In 1738 Ramsay returned to Britain, setting up practice in London. In the 1740s and 1750s he painted many greats in both Edinburgh and London. His assistants included Alexander Nasmyth, a pioneer of Scottish landscape painting. He toured Europe in 1750s picking up rococo influence, resulting in softer less bombastic paintings. In 1754 he became friends with Hume when they were both in Edinburgh. In 1757 Ramsay was commissioned to paint the Prince of Wales, later George III, and he became the King’s official painter on his accession to the throne. He continued his career through the 1770s, but after 1780 things went less well: he injured his arm, which made it harder for him to paint, and his second wife Margaret Lindsay died in 1782. Ramsay retired to Italy, and died in 1784 in Dover.
Ramsay was also a writer, and sets out his ideas on art in A Dialogue on Taste (1762). What is important in art is truth, not beauty; the latter is only a subjective property and perceived differently by everyone’s individual taste. Rejecting the idea that taste should be determined by the preferences of the majority, Ramsay says true bad taste lies in art which “instead of instruction, conveys no ideas or, what is worse, false ideas”. For Ramsay, the greatest art is universal, speaking even to the uneducated: “when it arrives at a supreme degree of excellence it is adapted to the lowest class”.
Good art depends on drawing “from the pure fountain of nature”, not in imitating other artists. In poetry he rejects the wit of Shakespeare’s sonnets and the fantastic material of Milton and Spenser. In art he takes issue with Hogarth and his pursuit of beauty: Hogarth claimed that beauty was objective and some things such as toads have nothing beautiful about them, but Ramsay suggests that a male toad would see beauty in a girl toad. Slavish imitation of other artists has led to an anodyne, inoffensive standard of beauty which offends nobody. Ramsay was not primarily an intellectual painter, but his writings showed both his inquiring mind and the part he played in debates about the nature of art with leading figures like Hogarth.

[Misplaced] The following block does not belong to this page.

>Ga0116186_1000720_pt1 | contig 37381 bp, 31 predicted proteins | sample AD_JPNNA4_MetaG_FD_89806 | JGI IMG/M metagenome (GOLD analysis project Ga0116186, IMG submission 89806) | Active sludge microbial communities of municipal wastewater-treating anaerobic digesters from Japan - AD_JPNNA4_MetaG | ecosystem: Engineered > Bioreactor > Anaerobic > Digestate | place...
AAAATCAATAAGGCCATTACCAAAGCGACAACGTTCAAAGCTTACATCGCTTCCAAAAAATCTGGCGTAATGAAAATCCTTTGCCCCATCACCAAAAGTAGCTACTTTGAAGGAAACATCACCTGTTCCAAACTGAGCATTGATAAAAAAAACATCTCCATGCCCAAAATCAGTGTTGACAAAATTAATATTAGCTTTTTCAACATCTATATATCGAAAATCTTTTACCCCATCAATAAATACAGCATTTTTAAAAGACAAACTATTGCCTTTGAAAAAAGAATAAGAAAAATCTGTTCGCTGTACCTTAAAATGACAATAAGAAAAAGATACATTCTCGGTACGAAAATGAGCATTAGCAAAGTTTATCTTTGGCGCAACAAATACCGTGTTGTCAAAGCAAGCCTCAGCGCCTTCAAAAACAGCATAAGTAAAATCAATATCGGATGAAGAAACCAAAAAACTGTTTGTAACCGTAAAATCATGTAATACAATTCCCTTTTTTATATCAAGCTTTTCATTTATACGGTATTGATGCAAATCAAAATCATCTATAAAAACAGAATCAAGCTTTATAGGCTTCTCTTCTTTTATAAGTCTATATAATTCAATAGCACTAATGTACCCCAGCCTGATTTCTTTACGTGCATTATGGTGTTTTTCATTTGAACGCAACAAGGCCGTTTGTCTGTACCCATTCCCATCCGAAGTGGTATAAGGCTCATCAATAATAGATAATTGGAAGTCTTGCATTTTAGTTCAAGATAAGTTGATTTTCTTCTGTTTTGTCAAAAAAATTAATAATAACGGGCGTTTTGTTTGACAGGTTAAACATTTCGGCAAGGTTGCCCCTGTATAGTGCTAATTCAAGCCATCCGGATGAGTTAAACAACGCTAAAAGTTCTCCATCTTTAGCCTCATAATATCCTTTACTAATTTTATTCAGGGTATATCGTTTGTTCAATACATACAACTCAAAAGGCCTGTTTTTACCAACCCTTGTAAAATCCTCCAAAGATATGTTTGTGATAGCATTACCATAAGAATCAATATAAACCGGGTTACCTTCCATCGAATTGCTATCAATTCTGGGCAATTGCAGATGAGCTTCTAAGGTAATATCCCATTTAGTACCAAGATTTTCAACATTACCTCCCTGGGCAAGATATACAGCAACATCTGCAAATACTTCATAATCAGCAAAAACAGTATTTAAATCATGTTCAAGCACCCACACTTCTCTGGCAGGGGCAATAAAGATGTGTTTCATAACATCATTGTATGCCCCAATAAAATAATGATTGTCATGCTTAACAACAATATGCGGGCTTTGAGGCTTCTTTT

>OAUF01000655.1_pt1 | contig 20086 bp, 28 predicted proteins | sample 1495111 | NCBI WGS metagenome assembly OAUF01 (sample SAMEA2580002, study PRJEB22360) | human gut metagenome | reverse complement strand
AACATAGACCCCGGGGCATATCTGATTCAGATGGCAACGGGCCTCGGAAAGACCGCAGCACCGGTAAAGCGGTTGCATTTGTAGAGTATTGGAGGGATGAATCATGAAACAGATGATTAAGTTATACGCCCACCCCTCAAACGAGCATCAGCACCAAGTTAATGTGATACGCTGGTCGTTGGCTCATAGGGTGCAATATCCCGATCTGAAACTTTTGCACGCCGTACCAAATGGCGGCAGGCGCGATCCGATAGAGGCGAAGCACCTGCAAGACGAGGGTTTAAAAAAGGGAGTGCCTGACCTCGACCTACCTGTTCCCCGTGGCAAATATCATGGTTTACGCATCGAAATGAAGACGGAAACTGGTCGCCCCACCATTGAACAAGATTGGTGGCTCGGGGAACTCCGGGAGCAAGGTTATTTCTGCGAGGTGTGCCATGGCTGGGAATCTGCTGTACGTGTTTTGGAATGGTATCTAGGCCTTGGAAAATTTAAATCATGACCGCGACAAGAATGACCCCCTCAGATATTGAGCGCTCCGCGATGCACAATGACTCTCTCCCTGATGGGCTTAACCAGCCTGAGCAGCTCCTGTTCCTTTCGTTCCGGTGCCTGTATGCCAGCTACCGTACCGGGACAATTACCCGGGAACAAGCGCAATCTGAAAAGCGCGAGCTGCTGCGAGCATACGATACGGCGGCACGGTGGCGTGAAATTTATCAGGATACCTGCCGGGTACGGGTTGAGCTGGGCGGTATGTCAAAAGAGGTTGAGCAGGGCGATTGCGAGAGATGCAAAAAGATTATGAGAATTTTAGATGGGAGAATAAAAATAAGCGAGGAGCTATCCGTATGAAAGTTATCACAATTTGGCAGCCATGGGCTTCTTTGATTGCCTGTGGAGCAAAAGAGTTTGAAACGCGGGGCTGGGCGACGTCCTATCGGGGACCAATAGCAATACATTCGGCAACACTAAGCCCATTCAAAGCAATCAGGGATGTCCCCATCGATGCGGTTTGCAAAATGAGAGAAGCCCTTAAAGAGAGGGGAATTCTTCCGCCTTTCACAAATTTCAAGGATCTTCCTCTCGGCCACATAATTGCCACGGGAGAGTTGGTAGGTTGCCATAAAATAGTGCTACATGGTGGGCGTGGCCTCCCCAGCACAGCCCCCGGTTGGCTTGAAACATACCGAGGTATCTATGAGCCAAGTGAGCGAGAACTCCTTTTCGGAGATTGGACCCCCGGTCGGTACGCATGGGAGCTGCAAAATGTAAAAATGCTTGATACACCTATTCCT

Painting at a time when Scotland was an intellectual centre not just of Britain but of Europe, Ramsay’s portrait of Hume shows the painter’s powers of observation and inquiry: his extraordinary skill with light and ability to capture the truth of his sitters’ faces. But it also salutes a friendship at the heart of the Scottish Enlightenment, showing the bond between the greatest Scottish painter of the time and the greatest philosopher, and the remarkable fact that Ramsay could be painter to the King of Britain yet friends with a man who was tried for heresy (and acquitted). It is surely not a coincidence that the flourishing of Scottish painting that began with Ramsay was linked with the flourishing of Scottish intellectual life.